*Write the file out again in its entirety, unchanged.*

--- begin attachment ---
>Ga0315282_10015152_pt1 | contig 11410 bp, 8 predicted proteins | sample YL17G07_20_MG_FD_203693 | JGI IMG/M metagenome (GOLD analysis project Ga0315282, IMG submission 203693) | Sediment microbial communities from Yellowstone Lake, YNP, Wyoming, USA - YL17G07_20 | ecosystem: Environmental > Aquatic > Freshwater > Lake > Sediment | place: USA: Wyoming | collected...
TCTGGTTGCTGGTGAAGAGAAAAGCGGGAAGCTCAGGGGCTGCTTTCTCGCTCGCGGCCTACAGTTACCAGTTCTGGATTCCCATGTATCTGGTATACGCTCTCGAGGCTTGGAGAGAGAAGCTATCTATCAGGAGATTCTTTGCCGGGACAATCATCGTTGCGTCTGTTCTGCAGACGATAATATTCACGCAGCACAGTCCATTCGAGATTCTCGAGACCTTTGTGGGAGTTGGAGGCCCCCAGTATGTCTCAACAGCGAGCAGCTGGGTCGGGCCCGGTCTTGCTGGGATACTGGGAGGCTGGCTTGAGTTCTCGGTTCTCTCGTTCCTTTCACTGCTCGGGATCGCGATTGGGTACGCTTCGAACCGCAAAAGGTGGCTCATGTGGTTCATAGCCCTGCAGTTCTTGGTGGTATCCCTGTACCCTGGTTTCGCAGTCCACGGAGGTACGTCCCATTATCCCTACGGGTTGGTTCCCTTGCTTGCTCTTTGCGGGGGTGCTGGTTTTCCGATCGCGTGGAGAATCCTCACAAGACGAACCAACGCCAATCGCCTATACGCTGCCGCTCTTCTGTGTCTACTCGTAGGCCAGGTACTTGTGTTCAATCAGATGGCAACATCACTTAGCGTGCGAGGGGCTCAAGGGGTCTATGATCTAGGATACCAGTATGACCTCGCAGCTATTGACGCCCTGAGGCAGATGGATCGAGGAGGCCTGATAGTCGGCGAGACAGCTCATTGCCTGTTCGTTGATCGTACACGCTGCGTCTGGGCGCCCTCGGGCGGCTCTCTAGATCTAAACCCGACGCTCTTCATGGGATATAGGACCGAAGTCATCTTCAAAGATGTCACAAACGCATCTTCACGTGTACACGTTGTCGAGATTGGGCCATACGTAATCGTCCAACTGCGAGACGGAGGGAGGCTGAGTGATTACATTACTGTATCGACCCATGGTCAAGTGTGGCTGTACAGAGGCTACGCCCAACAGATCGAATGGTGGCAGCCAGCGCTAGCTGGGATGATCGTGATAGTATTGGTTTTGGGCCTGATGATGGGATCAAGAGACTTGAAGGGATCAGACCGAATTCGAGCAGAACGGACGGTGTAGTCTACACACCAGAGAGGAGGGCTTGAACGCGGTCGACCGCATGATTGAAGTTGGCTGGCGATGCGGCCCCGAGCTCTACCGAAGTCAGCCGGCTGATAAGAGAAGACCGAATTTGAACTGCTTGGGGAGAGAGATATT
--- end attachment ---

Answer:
>Ga0315282_10015152_pt1 | contig 11410 bp, 8 predicted proteins | sample YL17G07_20_MG_FD_203693 | JGI IMG/M metagenome (GOLD analysis project Ga0315282, IMG submission 203693) | Sediment microbial communities from Yellowstone Lake, YNP, Wyoming, USA - YL17G07_20 | ecosystem: Environmental > Aquatic > Freshwater > Lake > Sediment | place: USA: Wyoming | collected...
TCTGGTTGCTGGTGAAGAGAAAAGCGGGAAGCTCAGGGGCTGCTTTCTCGCTCGCGGCCTACAGTTACCAGTTCTGGATTCCCATGTATCTGGTATACGCTCTCGAGGCTTGGAGAGAGAAGCTATCTATCAGGAGATTCTTTGCCGGGACAATCATCGTTGCGTCTGTTCTGCAGACGATAATATTCACGCAGCACAGTCCATTCGAGATTCTCGAGACCTTTGTGGGAGTTGGAGGCCCCCAGTATGTCTCAACAGCGAGCAGCTGGGTCGGGCCCGGTCTTGCTGGGATACTGGGAGGCTGGCTTGAGTTCTCGGTTCTCTCGTTCCTTTCACTGCTCGGGATCGCGATTGGGTACGCTTCGAACCGCAAAAGGTGGCTCATGTGGTTCATAGCCCTGCAGTTCTTGGTGGTATCCCTGTACCCTGGTTTCGCAGTCCACGGAGGTACGTCCCATTATCCCTACGGGTTGGTTCCCTTGCTTGCTCTTTGCGGGGGTGCTGGTTTTCCGATCGCGTGGAGAATCCTCACAAGACGAACCAACGCCAATCGCCTATACGCTGCCGCTCTTCTGTGTCTACTCGTAGGCCAGGTACTTGTGTTCAATCAGATGGCAACATCACTTAGCGTGCGAGGGGCTCAAGGGGTCTATGATCTAGGATACCAGTATGACCTCGCAGCTATTGACGCCCTGAGGCAGATGGATCGAGGAGGCCTGATAGTCGGCGAGACAGCTCATTGCCTGTTCGTTGATCGTACACGCTGCGTCTGGGCGCCCTCGGGCGGCTCTCTAGATCTAAACCCGACGCTCTTCATGGGATATAGGACCGAAGTCATCTTCAAAGATGTCACAAACGCATCTTCACGTGTACACGTTGTCGAGATTGGGCCATACGTAATCGTCCAACTGCGAGACGGAGGGAGGCTGAGTGATTACATTACTGTATCGACCCATGGTCAAGTGTGGCTGTACAGAGGCTACGCCCAACAGATCGAATGGTGGCAGCCAGCGCTAGCTGGGATGATCGTGATAGTATTGGTTTTGGGCCTGATGATGGGATCAAGAGACTTGAAGGGATCAGACCGAATTCGAGCAGAACGGACGGTGTAGTCTACACACCAGAGAGGAGGGCTTGAACGCGGTCGACCGCATGATTGAAGTTGGCTGGCGATGCGGCCCCGAGCTCTACCGAAGTCAGCCGGCTGATAAGAGAAGACCGAATTTGAACTGCTTGGGGAGAGAGATATT